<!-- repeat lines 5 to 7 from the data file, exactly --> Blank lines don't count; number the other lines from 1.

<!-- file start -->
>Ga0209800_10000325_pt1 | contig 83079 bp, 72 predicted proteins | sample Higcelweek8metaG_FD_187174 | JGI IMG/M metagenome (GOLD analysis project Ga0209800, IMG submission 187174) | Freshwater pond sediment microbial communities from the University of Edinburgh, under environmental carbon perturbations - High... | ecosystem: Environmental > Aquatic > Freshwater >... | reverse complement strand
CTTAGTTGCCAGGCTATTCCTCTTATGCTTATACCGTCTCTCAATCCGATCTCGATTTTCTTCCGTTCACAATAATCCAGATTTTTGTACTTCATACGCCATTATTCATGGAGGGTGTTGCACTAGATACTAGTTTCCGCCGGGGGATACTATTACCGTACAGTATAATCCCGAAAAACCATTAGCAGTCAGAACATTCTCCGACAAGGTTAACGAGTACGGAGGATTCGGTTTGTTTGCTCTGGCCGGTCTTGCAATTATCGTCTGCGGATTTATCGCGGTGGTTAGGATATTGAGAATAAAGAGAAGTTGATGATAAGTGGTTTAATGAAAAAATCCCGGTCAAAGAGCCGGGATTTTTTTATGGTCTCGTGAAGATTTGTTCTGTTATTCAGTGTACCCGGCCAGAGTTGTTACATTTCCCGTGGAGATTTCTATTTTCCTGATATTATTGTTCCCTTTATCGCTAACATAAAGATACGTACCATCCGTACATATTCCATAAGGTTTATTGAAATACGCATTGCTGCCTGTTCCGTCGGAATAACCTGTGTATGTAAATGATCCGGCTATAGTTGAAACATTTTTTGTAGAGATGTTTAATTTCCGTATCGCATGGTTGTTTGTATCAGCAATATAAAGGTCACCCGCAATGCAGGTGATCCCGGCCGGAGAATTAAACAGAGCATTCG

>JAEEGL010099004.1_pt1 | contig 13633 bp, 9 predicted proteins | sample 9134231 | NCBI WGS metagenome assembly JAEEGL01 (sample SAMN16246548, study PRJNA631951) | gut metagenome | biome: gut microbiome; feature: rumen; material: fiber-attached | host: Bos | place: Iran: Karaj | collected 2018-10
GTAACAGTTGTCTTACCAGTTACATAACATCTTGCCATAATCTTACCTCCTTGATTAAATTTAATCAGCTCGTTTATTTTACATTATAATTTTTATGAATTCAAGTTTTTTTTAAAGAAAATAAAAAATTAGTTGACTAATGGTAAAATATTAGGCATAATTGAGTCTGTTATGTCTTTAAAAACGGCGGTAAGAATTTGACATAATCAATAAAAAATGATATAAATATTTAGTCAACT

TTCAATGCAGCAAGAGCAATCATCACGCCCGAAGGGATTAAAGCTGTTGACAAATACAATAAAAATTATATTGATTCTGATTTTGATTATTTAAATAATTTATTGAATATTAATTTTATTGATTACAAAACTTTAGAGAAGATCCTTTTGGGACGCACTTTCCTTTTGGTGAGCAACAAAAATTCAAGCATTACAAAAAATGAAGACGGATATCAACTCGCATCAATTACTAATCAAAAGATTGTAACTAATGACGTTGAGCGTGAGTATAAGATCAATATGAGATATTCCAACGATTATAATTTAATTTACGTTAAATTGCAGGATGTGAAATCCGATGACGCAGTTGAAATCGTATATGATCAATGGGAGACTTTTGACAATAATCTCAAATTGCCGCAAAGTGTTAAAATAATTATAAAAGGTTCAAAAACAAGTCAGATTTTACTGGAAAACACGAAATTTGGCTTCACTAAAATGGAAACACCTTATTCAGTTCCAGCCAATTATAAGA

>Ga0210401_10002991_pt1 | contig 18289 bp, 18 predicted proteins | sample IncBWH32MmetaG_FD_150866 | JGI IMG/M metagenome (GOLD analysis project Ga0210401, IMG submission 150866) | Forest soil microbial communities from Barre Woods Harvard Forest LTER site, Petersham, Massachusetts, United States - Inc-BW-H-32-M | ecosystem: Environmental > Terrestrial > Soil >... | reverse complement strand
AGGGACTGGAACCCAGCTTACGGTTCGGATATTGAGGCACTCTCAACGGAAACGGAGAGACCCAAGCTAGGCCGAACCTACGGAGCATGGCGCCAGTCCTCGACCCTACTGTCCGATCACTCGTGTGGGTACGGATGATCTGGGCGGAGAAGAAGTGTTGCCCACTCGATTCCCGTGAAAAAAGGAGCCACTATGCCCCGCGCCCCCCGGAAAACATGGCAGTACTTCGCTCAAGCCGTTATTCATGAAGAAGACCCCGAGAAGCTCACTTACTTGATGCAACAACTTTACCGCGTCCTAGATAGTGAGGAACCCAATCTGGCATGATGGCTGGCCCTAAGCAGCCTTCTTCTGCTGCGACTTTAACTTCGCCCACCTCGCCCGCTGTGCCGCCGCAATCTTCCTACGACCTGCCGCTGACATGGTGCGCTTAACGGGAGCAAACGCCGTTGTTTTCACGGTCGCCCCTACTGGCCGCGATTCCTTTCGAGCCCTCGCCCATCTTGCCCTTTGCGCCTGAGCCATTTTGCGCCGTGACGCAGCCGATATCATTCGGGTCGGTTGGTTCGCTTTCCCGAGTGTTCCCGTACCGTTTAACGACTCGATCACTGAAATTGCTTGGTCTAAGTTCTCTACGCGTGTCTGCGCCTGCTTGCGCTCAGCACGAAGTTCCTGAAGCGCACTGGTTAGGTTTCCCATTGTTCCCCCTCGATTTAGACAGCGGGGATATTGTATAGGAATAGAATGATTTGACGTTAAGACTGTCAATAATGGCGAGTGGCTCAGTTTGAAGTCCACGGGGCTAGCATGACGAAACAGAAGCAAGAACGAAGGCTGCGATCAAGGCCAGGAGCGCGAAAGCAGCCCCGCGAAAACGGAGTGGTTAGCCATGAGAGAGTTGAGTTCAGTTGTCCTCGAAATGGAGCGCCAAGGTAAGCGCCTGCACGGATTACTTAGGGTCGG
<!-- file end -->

TTCAATGCAGCAAGAGCAATCATCACGCCCGAAGGGATTAAAGCTGTTGACAAATACAATAAAAATTATATTGATTCTGATTTTGATTATTTAAATAATTTATTGAATATTAATTTTATTGATTACAAAACTTTAGAGAAGATCCTTTTGGGACGCACTTTCCTTTTGGTGAGCAACAAAAATTCAAGCATTACAAAAAATGAAGACGGATATCAACTCGCATCAATTACTAATCAAAAGATTGTAACTAATGACGTTGAGCGTGAGTATAAGATCAATATGAGATATTCCAACGATTATAATTTAATTTACGTTAAATTGCAGGATGTGAAATCCGATGACGCAGTTGAAATCGTATATGATCAATGGGAGACTTTTGACAATAATCTCAAATTGCCGCAAAGTGTTAAAATAATTATAAAAGGTTCAAAAACAAGTCAGATTTTACTGGAAAACACGAAATTTGGCTTCACTAAAATGGAAACACCTTATTCAGTTCCAGCCAATTATAAGA

>Ga0210401_10002991_pt1 | contig 18289 bp, 18 predicted proteins | sample IncBWH32MmetaG_FD_150866 | JGI IMG/M metagenome (GOLD analysis project Ga0210401, IMG submission 150866) | Forest soil microbial communities from Barre Woods Harvard Forest LTER site, Petersham, Massachusetts, United States - Inc-BW-H-32-M | ecosystem: Environmental > Terrestrial > Soil >... | reverse complement strand
AGGGACTGGAACCCAGCTTACGGTTCGGATATTGAGGCACTCTCAACGGAAACGGAGAGACCCAAGCTAGGCCGAACCTACGGAGCATGGCGCCAGTCCTCGACCCTACTGTCCGATCACTCGTGTGGGTACGGATGATCTGGGCGGAGAAGAAGTGTTGCCCACTCGATTCCCGTGAAAAAAGGAGCCACTATGCCCCGCGCCCCCCGGAAAACATGGCAGTACTTCGCTCAAGCCGTTATTCATGAAGAAGACCCCGAGAAGCTCACTTACTTGATGCAACAACTTTACCGCGTCCTAGATAGTGAGGAACCCAATCTGGCATGATGGCTGGCCCTAAGCAGCCTTCTTCTGCTGCGACTTTAACTTCGCCCACCTCGCCCGCTGTGCCGCCGCAATCTTCCTACGACCTGCCGCTGACATGGTGCGCTTAACGGGAGCAAACGCCGTTGTTTTCACGGTCGCCCCTACTGGCCGCGATTCCTTTCGAGCCCTCGCCCATCTTGCCCTTTGCGCCTGAGCCATTTTGCGCCGTGACGCAGCCGATATCATTCGGGTCGGTTGGTTCGCTTTCCCGAGTGTTCCCGTACCGTTTAACGACTCGATCACTGAAATTGCTTGGTCTAAGTTCTCTACGCGTGTCTGCGCCTGCTTGCGCTCAGCACGAAGTTCCTGAAGCGCACTGGTTAGGTTTCCCATTGTTCCCCCTCGATTTAGACAGCGGGGATATTGTATAGGAATAGAATGATTTGACGTTAAGACTGTCAATAATGGCGAGTGGCTCAGTTTGAAGTCCACGGGGCTAGCATGACGAAACAGAAGCAAGAACGAAGGCTGCGATCAAGGCCAGGAGCGCGAAAGCAGCCCCGCGAAAACGGAGTGGTTAGCCATGAGAGAGTTGAGTTCAGTTGTCCTCGAAATGGAGCGCCAAGGTAAGCGCCTGCACGGATTACTTAGGGTCGG